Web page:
29.10.2012 - 01.11.2012 | Punta del Este, Uruguay

Central Asia and the Caucasus represented at Global Agricultural Research Conference 2012

The Second Global Conference on Agricultural Research for Development (GCARD) was held in Punta del Este, Uruguay, 29 October to 1 November 2012. The event focused on ways to implement the objectives identified in the GCARD Roadmap, which was endorsed at the first GCARD two years ago.  Specifically, attention was given to foresight and partnerships for innovation and impact on smallholder livelihoods.
The conference was set to become an effective platform to build cooperation around key forward-looking agendas and to plan joint actions among all stakeholders to facilitate wider international partnerships and development oriented research programmes that could lead through to substantive impacts.

The conference was opened by Prof. Monty Jones, Chair of the Global Forum on Agricultural Research (GFAR), Dr. Carlos Perez del Castillo, CGIAR Consortium Board Chair and H.E. Tabaré Aguerre, Minister of Livestock, Agriculture and Fisheries of Uruguay. It was mainly held in the format of thematic parallel sessions addressing foresight, partnerships and capacity building for impact on smallholder farmers.  A “market place” with lots of information and knowledge sharing opportunities was also open to the participants, and six different field trips were organized on the last day. GFAR and its regional organizations held a number of pre-conference meetings of the key partners.

About 700 participants representing different partner groups of agricultural research for development attended.  A small delegation from Central Asia and the Caucasus (CAC) was led by Acad. Dzhamin Akimaliev, chair of the Central Asia and the Caucasus Association of Agricultural Research Institutions (CACAARI), one of the six regional fora of GFAR.  The delegation comprised representatives of national farmers’ associations from Georgia, Tajikistan and Turkmenistan, education and extension services (Georgia, Kyrgyz Republic, Uzbekistan), private sector (Armenia), non-governmental organizations (Uzbekistan) and research organizations (Azerbaijan, Kazakhstan, Kyrgyz Republic and Tajikistan).  The regional consortium of agricultural universities for development (called “CASCADE”) also attended.  Universities traditionally play a crucial role in agricultural research in this part of the world.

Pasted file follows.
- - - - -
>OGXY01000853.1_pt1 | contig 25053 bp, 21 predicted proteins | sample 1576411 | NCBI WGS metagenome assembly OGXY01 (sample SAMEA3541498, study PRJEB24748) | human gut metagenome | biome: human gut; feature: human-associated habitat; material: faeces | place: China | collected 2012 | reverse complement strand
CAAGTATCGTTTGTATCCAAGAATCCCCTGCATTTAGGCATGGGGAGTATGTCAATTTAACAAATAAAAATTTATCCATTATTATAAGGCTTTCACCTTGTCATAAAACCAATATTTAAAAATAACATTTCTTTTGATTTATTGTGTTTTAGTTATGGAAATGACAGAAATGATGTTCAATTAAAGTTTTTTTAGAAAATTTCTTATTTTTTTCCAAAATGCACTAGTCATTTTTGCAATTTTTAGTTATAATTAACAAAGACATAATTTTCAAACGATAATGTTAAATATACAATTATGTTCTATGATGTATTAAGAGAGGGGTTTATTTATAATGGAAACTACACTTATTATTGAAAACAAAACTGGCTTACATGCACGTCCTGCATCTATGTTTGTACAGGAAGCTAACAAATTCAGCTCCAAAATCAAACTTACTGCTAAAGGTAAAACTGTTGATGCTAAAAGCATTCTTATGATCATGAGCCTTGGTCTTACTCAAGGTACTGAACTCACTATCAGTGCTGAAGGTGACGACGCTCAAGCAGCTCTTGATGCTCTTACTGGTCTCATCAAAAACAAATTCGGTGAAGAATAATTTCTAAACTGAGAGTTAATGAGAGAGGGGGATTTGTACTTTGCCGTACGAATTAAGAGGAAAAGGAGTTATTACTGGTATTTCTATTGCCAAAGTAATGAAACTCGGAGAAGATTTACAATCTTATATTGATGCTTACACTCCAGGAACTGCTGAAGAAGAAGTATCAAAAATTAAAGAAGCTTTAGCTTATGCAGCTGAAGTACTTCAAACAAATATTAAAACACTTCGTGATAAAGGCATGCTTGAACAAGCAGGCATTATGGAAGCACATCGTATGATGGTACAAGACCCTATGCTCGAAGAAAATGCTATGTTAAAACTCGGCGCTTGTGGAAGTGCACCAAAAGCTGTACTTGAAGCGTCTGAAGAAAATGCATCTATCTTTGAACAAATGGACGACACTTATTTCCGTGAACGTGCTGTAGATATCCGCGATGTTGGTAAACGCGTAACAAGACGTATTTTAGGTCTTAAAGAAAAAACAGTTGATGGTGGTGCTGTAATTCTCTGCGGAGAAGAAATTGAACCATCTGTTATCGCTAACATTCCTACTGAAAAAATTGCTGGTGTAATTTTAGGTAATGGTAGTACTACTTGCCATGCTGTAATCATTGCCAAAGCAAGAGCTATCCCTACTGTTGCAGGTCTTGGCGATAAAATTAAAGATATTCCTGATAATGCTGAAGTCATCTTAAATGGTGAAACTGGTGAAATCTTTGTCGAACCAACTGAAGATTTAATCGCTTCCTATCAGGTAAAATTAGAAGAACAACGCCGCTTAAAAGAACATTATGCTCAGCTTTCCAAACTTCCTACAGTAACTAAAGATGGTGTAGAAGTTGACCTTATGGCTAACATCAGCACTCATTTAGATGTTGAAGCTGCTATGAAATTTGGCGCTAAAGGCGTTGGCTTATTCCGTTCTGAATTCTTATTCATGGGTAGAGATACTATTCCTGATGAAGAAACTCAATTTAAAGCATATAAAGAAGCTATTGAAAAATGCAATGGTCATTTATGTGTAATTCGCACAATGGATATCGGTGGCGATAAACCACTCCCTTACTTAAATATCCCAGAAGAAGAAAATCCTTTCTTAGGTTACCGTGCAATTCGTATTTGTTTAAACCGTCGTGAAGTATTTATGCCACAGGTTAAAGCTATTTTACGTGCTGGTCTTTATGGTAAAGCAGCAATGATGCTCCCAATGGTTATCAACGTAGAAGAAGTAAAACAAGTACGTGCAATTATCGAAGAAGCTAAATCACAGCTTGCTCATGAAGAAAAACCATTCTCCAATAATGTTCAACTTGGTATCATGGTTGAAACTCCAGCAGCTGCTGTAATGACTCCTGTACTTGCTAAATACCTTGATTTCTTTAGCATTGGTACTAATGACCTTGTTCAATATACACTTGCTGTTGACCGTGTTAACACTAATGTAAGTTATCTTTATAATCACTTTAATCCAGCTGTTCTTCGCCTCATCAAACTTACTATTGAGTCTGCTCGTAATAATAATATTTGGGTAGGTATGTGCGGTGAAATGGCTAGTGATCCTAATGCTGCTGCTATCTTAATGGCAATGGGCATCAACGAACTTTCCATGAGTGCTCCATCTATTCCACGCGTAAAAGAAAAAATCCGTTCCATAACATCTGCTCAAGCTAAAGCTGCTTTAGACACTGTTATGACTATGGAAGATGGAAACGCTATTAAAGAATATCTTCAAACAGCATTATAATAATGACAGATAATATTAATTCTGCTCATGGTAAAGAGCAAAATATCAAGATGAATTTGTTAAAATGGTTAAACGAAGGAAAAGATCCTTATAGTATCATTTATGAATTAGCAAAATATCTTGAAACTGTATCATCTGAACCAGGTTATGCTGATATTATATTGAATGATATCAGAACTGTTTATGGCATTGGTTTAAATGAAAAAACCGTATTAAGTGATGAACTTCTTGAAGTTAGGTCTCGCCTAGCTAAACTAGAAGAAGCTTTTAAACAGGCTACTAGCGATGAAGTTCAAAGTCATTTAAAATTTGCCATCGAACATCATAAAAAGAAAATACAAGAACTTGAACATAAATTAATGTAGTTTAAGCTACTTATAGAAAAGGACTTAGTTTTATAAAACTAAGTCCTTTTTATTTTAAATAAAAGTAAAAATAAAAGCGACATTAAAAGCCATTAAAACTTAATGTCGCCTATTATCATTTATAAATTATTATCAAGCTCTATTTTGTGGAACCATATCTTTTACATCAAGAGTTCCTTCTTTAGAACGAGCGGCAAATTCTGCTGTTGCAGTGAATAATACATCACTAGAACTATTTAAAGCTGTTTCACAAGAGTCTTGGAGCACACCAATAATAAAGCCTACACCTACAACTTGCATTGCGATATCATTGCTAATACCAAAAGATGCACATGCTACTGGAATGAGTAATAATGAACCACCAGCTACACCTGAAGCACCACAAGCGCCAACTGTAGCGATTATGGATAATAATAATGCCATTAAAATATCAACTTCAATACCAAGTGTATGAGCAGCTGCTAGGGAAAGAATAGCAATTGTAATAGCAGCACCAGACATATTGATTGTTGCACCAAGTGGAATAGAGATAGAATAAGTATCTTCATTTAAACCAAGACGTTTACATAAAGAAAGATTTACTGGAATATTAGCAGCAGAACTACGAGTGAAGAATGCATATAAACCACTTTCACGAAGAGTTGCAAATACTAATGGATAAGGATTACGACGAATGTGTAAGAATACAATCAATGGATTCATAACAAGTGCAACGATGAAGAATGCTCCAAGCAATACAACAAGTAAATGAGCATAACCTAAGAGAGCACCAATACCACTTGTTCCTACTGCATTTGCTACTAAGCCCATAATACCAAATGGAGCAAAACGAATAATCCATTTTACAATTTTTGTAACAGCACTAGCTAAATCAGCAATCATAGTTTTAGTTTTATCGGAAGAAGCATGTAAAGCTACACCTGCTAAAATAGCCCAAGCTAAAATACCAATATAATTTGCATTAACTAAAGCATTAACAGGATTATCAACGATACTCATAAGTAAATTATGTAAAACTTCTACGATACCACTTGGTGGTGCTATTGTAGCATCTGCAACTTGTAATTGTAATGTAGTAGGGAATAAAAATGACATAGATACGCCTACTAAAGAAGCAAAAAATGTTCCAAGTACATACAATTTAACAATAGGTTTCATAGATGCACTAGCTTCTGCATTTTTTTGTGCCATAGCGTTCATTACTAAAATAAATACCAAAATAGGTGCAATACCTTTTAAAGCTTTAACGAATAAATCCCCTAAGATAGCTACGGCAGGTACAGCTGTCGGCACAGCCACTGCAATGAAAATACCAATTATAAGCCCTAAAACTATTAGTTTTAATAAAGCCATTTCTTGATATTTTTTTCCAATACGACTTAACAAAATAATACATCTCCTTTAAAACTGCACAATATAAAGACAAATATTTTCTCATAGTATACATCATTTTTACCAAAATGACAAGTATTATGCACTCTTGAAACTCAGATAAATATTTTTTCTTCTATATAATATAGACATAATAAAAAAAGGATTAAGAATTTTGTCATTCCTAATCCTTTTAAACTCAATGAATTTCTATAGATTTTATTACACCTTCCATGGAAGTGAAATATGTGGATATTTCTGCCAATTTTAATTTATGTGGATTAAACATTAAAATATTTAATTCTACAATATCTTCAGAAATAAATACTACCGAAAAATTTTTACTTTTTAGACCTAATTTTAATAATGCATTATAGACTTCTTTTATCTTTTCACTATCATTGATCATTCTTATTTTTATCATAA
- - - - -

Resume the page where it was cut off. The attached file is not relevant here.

The participants from the CAC Region made two presentations in the technical sessions.  Dr. Oleg Shatberashvili (Georgia, CACAARI) highlighted regional views on research and innovation priorities for future needs and impacts, combined with foresight.  He made specific reference to the recently adopted Regional Synthesis report of CACAARI.  Key identified problems faced by agricultural research at national level include inadequate attention and lack of political commitment, poor linkages between research and development agendas, and lack of involvement of all relevant stakeholders.  At CAC Regional level, absence of a larger international policy commitment represents one of the key challenges.

In his presentation made in the session “Partnerships for Environmental Resilience: Land, Water, Forests and Landscapes”, Dr. Jozef Turok (CGIAR Program Facilitation Unit for CAC and ICARDA Regional Coordinator) focused on international actions for the Aral Sea.  The drying up of the Aral Sea was called by the United Nations one of the worst manmade environmental disasters in the world. He shaped his message to the audience in three steps: challenges immediately around the Aral Sea and in the wider Basin; on-going initiatives and partnerships; and perspectives with specific emphasis on large scale investment needs in agriculture and water management. The presentation highlighted the role of national, regional and international institutions in place, the partnership mechanisms they have built and the success stories, which some of them could be counted as the results of implementation of the tasks set up by the GCARD Roadmap.